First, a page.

After the conquest of Majh Kirant (Kirant Rai kingdoms) by the Gorkhas, they invaded Limbuwan on two fronts. One front was in Chainpur (present-day Sankhuwasabha District) and the second front was in Bijaypur (present-day Dharan, Sunsari District). Bijaypur was the capital of the Morang the Kingdom of Limbuwan.

Migration of the Limbus[edit]

Archival research for the period 1830 to 1917 reveals that the British administrators were conscious that the Limbus were indigenous to Sikkim.[13] Only small portion of Limbus migrated into Sikkim in 19th century.[14] Following the end of Sikkim-Gorkha war at Limbuwan, the Gorkha officers started searching Limbus who had sided with the Sikkimese King or Sikkhim Kingdon. To weaken the Limbu collective power, Gorkha officers falsely accused of many Limbus of betraying Gorkha Kingdon; then, they captured, tortured, and executed a huge number of Limbus. Seeing this, all the Limbus who had fought against the Gorkhas by siding with the Sikkimese King, they assembled and decided to leave Limbuwan forever. About 32,000 in number and migrated in three groups. The first group went to Sikkim and settles in Rung, Rhino and Magnesia villages, the second group migrated to Bhutan and settled in Kuching, Tendu, and Jumsa villages and third group migrated to Assam and settles in Beni, Kalchini and other Meche and Koch villages.

See also[edit]


  1. ^ P.46 National Costumes of Nepal By Persijs Muiznieks, 23 Aug 2011
  2. ^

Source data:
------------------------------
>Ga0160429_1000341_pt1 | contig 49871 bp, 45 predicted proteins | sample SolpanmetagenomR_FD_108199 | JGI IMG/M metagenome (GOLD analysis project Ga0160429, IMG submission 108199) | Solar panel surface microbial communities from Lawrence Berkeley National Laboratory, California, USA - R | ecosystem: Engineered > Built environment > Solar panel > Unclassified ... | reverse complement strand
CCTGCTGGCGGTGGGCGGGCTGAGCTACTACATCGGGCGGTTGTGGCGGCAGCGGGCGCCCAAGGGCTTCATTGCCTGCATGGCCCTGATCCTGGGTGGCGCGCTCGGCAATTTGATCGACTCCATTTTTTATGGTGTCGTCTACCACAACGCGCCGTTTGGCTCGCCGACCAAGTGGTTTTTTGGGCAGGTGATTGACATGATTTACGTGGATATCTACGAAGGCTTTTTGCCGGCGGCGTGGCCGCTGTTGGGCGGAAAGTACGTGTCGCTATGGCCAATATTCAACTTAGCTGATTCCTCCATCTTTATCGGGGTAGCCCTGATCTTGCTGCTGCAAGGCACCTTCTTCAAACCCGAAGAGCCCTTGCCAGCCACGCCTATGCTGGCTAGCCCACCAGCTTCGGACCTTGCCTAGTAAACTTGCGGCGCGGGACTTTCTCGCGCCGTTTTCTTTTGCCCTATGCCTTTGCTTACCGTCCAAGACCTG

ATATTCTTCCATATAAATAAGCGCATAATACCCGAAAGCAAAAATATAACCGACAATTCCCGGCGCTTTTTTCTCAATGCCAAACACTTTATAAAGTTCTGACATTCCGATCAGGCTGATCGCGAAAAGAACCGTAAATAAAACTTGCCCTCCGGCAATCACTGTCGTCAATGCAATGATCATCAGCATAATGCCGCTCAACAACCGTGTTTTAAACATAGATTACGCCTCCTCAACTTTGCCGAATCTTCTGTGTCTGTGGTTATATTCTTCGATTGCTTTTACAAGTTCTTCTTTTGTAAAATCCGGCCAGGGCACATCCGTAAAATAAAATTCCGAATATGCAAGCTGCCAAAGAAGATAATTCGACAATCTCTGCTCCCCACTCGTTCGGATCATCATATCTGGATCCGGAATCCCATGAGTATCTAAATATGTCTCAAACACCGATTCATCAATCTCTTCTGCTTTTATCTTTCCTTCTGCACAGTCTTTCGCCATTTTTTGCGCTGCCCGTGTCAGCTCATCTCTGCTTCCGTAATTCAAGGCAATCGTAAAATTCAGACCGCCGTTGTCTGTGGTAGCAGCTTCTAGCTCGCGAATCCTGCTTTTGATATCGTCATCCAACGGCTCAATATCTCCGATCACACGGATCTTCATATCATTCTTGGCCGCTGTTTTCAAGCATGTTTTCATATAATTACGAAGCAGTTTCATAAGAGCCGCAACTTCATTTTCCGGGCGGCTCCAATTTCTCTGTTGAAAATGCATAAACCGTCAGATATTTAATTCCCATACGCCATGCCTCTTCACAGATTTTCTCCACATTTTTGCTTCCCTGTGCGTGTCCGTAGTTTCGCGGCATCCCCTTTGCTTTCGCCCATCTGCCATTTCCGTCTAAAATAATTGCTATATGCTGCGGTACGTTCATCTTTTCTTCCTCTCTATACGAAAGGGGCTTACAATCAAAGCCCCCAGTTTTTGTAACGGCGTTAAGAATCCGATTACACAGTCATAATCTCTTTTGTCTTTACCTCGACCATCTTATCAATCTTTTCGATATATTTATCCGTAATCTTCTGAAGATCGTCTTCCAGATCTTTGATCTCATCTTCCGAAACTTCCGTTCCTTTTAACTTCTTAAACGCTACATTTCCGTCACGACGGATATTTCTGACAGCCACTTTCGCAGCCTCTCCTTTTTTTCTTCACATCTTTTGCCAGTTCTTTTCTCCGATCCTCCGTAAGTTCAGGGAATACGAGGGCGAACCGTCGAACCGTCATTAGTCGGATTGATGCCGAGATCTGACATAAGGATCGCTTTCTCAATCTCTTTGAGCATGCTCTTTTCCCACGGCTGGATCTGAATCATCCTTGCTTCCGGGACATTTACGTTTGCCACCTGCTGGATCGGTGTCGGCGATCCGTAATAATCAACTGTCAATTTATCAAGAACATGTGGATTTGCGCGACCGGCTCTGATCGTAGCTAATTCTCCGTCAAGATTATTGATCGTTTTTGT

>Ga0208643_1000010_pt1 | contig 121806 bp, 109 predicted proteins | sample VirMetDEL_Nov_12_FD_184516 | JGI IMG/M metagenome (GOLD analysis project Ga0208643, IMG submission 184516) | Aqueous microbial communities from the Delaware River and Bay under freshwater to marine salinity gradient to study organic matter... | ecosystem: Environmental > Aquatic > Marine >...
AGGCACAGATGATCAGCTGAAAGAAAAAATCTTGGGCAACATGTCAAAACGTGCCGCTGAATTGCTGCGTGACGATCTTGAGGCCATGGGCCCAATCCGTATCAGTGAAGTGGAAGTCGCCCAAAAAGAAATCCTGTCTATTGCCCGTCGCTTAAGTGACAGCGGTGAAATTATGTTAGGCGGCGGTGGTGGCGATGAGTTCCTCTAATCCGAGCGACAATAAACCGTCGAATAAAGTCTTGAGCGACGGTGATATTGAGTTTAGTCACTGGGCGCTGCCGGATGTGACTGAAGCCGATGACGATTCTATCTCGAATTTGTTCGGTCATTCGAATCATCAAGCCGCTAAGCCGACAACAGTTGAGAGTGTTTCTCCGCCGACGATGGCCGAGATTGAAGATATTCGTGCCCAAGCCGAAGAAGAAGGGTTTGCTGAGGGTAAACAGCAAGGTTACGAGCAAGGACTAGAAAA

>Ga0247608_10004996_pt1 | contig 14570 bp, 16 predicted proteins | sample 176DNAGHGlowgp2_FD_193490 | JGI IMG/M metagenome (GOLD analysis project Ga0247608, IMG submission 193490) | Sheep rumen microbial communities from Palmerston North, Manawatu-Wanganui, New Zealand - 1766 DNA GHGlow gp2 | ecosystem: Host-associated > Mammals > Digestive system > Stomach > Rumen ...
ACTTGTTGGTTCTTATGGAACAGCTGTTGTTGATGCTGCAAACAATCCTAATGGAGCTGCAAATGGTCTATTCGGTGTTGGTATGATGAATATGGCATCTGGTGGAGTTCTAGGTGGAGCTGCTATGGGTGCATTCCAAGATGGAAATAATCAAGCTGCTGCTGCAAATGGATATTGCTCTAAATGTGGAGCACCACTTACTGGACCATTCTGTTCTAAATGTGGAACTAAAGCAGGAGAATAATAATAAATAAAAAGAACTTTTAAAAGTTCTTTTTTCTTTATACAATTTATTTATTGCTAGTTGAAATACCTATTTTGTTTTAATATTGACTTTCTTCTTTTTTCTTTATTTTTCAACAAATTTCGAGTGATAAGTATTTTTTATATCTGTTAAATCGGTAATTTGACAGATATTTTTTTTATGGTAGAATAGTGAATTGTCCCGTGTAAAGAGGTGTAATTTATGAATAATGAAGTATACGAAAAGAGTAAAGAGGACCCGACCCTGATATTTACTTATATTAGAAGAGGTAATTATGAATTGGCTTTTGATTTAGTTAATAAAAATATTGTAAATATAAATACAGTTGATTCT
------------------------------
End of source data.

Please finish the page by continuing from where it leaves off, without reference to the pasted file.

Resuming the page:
3. ^ P. 46. National Costumes of Nepal by Persijs Muiznieks, 23 Aug 2011.
  4. ^ History, Culture and Customs of Sikkim by J.R. Subba, 2008.
  5. ^ History, Culture and Customs of Sikkim By J. R. Subba, 2008
  6. ^ P.5 Democratic Innovations in Nepal: A Case Study of Political Acculturation By Bhuwan Lal Joshi, Leo E. Rose, 1966
  7. ^ Page 150 Encyclopedia of world cultures: South Asia, Volume 2 By Paul Hockings G. K. Hall, 1992
  8. ^ Routledge Handbook of Asian Borderlands By Alexander Horstmann, Martin Saxer, Alessandro Rippa Routledge, 9 Mar 2018
  9. ^ Land Tenure and Taxation in Nepal: The Jagir, Rakam, and Kipat tenure systems By Mahesh Chandra Regmi, 1965
  10. ^ Land Tenure and Taxation in Nepal: The Jagir, Rakam, and Kipat tenure systems By Mahesh Chandra Regmi, 1965
  11. ^ P.54, land and social change in east Nepal By Lionel Caplan, 2000
  12. ^ P.54, land and social change in east Nepal By Lionel Caplan, 2000
  13. ^ Page 281 Readings in Indian Sociology: Volume VIII: Political Sociology of India By Anand Kumar, 31 Dec 2013
  14. ^ Page 281 Readings in Indian Sociology: Volume VIII: Political Sociology of India By Anand Kumar, 31 Dec 2013
  • Chemjong, Iman Singh (2003). History and Culture of Kirat People (4th ed.). Kathmandu: Kirat Yakthung Chumlung. ISBN 99933-809-1-1.
  • Saatrenuhang Tumbahangpe Genealogy and Phedap Limbuwan, 2063 V.S., Aashad,. Myanglung: Jethansingh Bhagimansingh Tumbahangphe Family. ISBN 99946-969-7-1.

External links[edit]